There have been many distinguished names associated with the Yorkshire Gliding Club over the years. Phillip Wills, former world champion, and Fred Slingsby, founder of Slingsby Aviation, were two key members who initially negotiated the lease of the land at Sutton Bank. Norman Sharpe also had a profound influence on the development of the club.
On the 20th April 1934, the British Gliding Association recognised the venture and the Yorkshire Gliding Club was formed. In 1937 another distinguished aviator joined the YGC. Amy Johnson, who was later to become famous for her power flying exploits around the world, joined the club after having gained her Silver 'C' at Dunstable. Aircraft flown at this time included the Scud 2, Hols de Taufel and Dickson Primary. The club winch of the time was a Rolls Royce Silver Ghost, bought for £50 and converted for another £50!
In 1938 a horse was acquired to retrieve gliders and the winch wire! This proved successful until a Kite 1 hit 'Major' on its landing run. Thereafter when he heard the whistle of wind in the wires of a landing glider the horse would gallop away - sensible horse!
Flying from Sutton Bank, Lieutenant Dean Drummond experimented with two-way radio in a Kite 1. He later became famous in the Arnhem landings during World War II.
By 1939, Slingsby Sailplanes Ltd were offering new gliders from the princely sum of £99. A Kirby Kite 1 cost £159! Sadly the outbreak of war ended gliding in the UK for its duration. Many members went on to serve with distinction.
The early post-war years were very difficult for the club. Much of the early infrastructure had disappeared and few of the pre-war membership returned. Some of the key benefactors in the early years continued to offer financial support. By 1947 the club had acquired its first open cockpit side by side T21 trainer from Slingsby's. This model proved to be a superb training machine and T21's saw service well into the Sixties.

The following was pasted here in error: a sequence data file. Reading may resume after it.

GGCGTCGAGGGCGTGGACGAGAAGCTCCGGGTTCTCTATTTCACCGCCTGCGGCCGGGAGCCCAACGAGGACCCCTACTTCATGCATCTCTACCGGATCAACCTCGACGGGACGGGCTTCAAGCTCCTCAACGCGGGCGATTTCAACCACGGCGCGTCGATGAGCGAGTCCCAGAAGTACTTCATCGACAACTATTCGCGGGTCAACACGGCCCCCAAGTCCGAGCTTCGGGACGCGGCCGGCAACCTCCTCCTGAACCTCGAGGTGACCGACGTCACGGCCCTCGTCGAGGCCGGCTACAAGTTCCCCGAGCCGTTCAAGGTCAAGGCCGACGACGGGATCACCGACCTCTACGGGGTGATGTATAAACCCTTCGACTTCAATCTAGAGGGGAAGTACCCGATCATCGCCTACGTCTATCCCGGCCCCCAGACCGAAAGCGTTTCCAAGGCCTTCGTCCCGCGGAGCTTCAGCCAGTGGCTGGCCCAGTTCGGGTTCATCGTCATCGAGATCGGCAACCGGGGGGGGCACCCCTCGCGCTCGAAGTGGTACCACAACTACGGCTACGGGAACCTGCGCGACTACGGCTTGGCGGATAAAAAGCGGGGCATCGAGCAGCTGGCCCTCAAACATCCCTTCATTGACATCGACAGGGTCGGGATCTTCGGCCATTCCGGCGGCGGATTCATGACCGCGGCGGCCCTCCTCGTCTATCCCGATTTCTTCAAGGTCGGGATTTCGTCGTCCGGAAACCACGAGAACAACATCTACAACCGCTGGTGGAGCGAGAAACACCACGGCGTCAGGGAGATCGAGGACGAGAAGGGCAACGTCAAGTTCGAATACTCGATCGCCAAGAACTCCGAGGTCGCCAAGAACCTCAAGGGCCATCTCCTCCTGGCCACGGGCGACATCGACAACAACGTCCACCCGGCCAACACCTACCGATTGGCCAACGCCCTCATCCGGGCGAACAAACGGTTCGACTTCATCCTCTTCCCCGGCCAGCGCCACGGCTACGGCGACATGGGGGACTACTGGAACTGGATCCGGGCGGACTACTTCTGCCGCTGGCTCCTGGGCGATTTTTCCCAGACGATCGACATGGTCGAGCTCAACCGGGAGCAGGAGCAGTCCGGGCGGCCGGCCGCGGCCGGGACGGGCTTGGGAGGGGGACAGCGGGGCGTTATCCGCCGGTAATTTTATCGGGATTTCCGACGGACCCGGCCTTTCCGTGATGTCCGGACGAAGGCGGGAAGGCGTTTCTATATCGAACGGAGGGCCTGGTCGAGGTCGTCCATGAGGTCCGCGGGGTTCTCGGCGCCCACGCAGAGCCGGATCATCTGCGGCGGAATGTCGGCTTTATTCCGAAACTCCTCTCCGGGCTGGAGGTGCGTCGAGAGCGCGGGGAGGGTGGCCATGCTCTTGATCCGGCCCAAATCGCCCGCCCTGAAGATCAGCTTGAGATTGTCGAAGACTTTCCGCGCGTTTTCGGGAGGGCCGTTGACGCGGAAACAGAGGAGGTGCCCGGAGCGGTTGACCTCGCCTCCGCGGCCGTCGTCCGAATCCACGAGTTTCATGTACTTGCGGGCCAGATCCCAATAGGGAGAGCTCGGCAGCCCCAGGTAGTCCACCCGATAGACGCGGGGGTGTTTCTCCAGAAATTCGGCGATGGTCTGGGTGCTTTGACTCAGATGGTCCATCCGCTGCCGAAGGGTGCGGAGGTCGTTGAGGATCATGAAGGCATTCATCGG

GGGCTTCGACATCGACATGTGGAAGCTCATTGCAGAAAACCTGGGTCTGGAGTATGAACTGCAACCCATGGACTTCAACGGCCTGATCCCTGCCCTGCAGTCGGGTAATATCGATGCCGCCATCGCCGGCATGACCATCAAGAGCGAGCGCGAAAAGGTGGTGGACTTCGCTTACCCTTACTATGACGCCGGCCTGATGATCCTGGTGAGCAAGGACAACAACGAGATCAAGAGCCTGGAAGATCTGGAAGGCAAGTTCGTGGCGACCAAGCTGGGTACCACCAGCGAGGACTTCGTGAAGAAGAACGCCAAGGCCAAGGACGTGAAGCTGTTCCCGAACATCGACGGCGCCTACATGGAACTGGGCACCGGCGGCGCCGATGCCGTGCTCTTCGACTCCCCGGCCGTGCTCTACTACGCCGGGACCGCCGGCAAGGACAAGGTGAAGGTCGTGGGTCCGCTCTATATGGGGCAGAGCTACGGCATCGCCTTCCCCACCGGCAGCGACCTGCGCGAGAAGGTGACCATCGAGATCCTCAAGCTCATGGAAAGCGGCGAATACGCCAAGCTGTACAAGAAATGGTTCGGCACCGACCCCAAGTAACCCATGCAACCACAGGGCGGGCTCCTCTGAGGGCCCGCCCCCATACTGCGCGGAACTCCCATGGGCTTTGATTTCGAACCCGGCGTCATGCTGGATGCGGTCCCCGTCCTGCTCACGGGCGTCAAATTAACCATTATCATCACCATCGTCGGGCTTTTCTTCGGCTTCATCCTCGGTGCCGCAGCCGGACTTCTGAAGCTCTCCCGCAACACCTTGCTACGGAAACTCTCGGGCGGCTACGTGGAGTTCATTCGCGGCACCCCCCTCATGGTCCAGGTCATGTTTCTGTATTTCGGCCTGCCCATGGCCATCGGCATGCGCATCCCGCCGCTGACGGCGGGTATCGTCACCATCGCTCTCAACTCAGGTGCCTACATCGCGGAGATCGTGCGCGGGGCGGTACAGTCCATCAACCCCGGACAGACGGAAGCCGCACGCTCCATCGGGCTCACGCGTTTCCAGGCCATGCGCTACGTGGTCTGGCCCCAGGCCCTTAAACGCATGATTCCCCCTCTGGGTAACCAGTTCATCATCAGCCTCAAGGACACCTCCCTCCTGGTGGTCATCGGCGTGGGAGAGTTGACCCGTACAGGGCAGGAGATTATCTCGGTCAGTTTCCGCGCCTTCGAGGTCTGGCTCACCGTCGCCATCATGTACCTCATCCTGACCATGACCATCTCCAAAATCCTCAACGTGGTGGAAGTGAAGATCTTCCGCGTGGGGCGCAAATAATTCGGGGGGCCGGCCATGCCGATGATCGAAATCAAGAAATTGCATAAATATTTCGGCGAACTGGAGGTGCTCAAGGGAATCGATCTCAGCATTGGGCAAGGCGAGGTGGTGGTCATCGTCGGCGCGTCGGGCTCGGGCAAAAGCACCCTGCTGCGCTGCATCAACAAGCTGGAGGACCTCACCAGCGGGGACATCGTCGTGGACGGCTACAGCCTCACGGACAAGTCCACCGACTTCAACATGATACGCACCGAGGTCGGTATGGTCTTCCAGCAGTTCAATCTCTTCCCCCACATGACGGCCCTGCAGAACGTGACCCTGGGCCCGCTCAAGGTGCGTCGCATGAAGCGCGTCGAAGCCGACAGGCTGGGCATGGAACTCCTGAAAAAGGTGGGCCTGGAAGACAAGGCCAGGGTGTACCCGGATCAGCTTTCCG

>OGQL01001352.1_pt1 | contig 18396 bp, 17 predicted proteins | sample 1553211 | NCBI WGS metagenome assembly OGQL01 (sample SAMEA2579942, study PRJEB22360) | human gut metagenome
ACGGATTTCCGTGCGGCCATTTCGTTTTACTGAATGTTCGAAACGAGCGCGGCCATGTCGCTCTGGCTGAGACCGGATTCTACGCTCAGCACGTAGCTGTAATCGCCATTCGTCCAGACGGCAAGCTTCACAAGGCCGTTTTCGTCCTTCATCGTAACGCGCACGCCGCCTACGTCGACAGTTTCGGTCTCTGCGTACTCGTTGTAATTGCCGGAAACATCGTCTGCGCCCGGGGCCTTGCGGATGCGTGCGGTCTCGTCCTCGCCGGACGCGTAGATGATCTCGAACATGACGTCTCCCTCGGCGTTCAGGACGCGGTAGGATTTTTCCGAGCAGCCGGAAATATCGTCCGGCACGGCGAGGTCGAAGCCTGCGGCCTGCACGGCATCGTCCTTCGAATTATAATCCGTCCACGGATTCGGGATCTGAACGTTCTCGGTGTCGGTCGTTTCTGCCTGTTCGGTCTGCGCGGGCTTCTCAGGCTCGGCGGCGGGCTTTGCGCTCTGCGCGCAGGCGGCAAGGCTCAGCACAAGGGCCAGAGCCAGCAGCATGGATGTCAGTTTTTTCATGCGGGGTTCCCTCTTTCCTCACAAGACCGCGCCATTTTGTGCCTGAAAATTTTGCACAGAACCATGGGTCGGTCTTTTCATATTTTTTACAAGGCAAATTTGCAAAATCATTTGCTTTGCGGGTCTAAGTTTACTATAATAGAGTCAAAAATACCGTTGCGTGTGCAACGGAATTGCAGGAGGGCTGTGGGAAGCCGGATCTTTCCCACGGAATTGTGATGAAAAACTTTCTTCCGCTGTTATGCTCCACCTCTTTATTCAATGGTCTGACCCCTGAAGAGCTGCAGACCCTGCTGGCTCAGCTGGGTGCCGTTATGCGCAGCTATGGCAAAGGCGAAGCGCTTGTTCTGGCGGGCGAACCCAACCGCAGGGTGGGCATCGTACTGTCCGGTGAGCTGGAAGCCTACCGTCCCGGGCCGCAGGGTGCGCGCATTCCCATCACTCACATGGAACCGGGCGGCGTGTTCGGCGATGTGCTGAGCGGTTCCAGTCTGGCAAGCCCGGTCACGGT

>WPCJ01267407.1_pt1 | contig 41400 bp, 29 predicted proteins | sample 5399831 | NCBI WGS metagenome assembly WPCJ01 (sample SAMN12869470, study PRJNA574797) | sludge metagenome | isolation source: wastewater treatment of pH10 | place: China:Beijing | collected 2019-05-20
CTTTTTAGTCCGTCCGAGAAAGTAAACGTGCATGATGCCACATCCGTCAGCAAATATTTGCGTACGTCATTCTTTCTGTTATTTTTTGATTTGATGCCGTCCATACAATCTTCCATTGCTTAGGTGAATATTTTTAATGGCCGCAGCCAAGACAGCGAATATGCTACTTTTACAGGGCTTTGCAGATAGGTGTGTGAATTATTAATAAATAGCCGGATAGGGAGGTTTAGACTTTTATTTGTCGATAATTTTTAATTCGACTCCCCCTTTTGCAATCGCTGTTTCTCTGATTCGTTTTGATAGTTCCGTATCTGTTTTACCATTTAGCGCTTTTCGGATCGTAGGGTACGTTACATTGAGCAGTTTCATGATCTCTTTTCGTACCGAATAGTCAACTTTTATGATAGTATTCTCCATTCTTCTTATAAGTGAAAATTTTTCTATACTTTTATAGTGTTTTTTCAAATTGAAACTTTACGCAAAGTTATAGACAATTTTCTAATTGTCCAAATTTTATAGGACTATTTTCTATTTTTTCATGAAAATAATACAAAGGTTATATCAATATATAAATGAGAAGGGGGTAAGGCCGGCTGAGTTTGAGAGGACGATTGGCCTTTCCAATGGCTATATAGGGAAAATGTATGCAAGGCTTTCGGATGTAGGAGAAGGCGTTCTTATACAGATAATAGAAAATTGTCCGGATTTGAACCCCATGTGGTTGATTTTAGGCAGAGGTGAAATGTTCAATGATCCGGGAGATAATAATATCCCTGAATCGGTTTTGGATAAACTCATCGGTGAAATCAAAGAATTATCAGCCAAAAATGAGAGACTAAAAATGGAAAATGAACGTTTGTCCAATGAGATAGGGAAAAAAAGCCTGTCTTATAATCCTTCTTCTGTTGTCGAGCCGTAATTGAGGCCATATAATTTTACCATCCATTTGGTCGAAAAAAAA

In 1956 Henryk Doctor was appointed Chief Flying Instructor. Henryk had a distinguished war service flying Mosquito's. His dry sense of humour and unique training methods drew great respect from club members throughout his years of service as CFI.
In the early Sixties the club made significant progress, encouraged by the vision and financial help of Eric Reed, chairman of the club at that time. The unique circular clubhouse that still serves us well replaced the ageing wooden structure. Projects to ensure the continued development and growth of the club were implemented over the remainder of the 20th century resulting in the club becoming one of the leading clubs in the country.
As you will see on our other webpages the club is proud to operate a state of the art fibreglass fleet which allows glider pilots from the UK and further afield to exploit the suberb soaring conditions that occur in North Yorkshire. Together with its great location and excellent facilities the Yorkshire Gliding Club has successfully built on foundations laid in the past to justify the efforts and vision of those who went before. Present day members and visitors alike are indeed fortunate to inherit the club as it is today.
This is not the end of the story. The firm intention is to ensure that successes over the past 70 years will continue into the forseeable future. If you would like to know more about the early days of Yorkshire Gliding Club there are publications available for sale from our office and, by arrangement, the club's archive can be made available for inspection.